Teach your dog to go potty on command and use it outside in your yard and on walks. Use lots of treats as a reward for compliance.

2

Add a substitute toilet

Place a shallow tub or pee pad outside where your dog usually relieves himself. Lure your dog over the tub or puppy pad, and when positioned, ask your dog to relieve himself on the pad or tub. Provide lots of positive reinforcement when your dog gets this behavior. Wash out tub with dish soap afterwards, or start each session with a clean pee pad.

3

Move substitute to toilet area

Place the bin or pee pad next to the toilet and start commanding your dog to relieve himself there. Provide treats for success.

4

Put substitute in toilet bowl

Put the pee pad in a bin and under the toilet seat or put the bin under the toilet seat. If you just put the pee pad under the seat your dog may inadvertently step on it and fall in the toilet. Give your dog a stool to allow him to jump up on the toilet and add a child's potty seat if desired to provide more security for your dog. Lure him up to the toilet seat with a treat, allowing him to use a step if needed.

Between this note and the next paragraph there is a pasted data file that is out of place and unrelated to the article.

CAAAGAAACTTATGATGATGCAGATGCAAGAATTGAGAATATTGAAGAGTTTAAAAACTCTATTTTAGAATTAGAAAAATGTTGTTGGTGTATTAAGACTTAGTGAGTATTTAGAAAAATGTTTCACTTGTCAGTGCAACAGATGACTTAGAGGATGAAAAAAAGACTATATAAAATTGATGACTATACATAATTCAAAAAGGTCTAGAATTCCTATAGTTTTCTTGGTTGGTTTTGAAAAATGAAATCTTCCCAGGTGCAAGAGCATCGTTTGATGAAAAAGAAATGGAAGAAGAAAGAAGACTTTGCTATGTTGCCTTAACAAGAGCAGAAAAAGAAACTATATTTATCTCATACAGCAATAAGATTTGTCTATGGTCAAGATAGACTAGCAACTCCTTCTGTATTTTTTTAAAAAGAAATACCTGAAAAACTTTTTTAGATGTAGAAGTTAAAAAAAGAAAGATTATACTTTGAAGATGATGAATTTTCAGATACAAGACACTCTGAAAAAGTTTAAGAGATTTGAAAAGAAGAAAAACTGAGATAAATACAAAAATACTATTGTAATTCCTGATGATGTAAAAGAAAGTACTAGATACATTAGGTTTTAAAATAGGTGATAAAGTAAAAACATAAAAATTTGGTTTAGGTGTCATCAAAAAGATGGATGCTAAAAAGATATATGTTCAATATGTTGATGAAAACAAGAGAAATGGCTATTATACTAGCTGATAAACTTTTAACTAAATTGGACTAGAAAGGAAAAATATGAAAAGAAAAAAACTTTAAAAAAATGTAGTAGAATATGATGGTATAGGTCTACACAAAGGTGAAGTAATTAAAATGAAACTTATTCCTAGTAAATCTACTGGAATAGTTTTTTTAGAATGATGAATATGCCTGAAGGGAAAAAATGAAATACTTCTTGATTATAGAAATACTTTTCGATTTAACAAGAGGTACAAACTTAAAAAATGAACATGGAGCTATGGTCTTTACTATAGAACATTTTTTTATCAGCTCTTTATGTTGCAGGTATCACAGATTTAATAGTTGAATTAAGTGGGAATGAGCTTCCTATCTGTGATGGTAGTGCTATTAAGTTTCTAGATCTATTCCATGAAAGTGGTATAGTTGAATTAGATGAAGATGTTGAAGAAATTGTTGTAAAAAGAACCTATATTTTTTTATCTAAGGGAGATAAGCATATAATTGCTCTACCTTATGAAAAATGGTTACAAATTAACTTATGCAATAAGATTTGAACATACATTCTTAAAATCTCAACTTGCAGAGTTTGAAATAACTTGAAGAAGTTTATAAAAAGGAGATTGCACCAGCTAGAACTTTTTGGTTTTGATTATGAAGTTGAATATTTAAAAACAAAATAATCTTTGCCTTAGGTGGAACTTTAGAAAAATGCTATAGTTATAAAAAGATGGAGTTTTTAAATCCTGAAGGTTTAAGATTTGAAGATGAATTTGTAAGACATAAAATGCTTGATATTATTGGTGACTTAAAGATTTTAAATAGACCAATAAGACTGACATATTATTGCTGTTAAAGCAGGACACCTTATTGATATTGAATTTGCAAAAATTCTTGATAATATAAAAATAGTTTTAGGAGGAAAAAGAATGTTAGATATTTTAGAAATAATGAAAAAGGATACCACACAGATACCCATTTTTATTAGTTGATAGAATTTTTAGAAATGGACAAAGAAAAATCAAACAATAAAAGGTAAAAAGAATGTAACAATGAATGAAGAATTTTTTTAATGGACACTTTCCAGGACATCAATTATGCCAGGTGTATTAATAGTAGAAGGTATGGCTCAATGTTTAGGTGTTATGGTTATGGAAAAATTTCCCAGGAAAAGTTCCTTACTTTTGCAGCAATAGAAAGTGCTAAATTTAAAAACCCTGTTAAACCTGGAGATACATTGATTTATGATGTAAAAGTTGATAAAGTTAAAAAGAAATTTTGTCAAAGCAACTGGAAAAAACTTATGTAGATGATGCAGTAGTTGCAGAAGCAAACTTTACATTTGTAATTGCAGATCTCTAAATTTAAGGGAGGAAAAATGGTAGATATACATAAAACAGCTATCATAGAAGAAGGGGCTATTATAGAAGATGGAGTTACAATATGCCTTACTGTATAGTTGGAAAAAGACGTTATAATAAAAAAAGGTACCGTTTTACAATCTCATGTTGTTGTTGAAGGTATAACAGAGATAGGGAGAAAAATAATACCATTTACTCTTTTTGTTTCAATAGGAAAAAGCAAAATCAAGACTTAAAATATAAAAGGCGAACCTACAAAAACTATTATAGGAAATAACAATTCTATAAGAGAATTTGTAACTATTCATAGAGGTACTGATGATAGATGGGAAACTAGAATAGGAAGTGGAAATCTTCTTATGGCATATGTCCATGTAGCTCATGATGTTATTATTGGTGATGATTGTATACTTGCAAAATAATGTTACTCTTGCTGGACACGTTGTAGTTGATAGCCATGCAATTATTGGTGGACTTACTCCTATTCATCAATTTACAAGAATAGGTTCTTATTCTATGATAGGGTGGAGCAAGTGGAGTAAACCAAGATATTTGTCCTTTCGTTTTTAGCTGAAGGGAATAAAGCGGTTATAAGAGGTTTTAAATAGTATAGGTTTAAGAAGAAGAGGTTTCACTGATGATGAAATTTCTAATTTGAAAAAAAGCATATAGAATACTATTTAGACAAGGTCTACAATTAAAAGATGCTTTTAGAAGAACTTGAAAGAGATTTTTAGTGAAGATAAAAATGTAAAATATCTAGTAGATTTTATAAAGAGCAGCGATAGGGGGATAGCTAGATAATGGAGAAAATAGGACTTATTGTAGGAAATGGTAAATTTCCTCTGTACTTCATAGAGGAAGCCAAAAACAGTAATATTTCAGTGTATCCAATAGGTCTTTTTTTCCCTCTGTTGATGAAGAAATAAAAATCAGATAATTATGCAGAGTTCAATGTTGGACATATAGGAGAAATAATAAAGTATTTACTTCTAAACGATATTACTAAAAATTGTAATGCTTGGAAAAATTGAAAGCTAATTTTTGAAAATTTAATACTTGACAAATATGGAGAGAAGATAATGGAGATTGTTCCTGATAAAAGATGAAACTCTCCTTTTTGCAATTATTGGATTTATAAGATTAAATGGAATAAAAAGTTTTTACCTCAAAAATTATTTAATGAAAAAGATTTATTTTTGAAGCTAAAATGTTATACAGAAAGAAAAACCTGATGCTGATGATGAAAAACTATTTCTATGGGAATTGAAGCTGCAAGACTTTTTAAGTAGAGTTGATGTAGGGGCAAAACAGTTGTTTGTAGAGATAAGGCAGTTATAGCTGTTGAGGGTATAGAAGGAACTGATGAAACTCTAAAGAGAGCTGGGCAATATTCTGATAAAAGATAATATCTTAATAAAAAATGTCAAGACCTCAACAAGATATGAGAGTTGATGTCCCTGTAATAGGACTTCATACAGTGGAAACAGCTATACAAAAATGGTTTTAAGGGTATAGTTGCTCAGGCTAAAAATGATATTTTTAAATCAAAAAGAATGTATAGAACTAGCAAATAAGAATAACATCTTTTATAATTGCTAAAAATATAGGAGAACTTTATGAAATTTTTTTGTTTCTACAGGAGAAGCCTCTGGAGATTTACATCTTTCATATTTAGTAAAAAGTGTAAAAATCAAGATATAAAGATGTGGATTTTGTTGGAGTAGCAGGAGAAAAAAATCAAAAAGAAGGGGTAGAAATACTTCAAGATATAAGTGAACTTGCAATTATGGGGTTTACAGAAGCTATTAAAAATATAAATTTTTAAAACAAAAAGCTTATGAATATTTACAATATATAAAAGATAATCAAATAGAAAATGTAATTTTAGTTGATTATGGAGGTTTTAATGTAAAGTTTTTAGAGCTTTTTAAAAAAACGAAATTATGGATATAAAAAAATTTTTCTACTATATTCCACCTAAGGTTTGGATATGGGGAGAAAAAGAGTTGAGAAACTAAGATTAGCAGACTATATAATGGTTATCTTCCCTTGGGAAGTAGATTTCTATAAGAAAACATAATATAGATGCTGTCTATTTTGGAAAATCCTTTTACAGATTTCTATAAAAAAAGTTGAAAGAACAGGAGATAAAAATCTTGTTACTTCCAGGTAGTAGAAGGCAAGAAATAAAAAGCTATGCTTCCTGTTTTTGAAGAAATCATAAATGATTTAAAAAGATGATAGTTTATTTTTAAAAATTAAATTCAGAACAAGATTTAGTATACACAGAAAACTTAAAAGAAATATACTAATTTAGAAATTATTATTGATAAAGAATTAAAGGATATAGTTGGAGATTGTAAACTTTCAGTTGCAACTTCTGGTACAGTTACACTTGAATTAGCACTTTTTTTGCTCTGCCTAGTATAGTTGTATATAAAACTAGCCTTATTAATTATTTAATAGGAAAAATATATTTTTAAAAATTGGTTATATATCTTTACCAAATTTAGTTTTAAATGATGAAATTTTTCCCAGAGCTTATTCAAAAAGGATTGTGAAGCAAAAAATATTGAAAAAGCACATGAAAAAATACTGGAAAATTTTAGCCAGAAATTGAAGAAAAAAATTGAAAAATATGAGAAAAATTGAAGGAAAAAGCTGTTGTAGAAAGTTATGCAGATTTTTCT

5

Command to go potty

Assist your dog at first to balance on the seat and give him the command to “go potty”. When he successfully deposits his business, throw a treat party. Eventually remove the bin and puppy pad from the toilet, and the child's potty seat, and reward your dog from jumping up on the toilet seat and going potty on command.

By Laurie Haggart

Published: 03/16/2018, edited: 01/08/2021

Training Questions

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Training Questions and Answers

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Tyson

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Belgian Malinois

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8 Months

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Question

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How do I train my dog to potty on command and use the toilet?

June 9, 2022

Tyson's Owner

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Caitlin Crittenden - Dog Trainer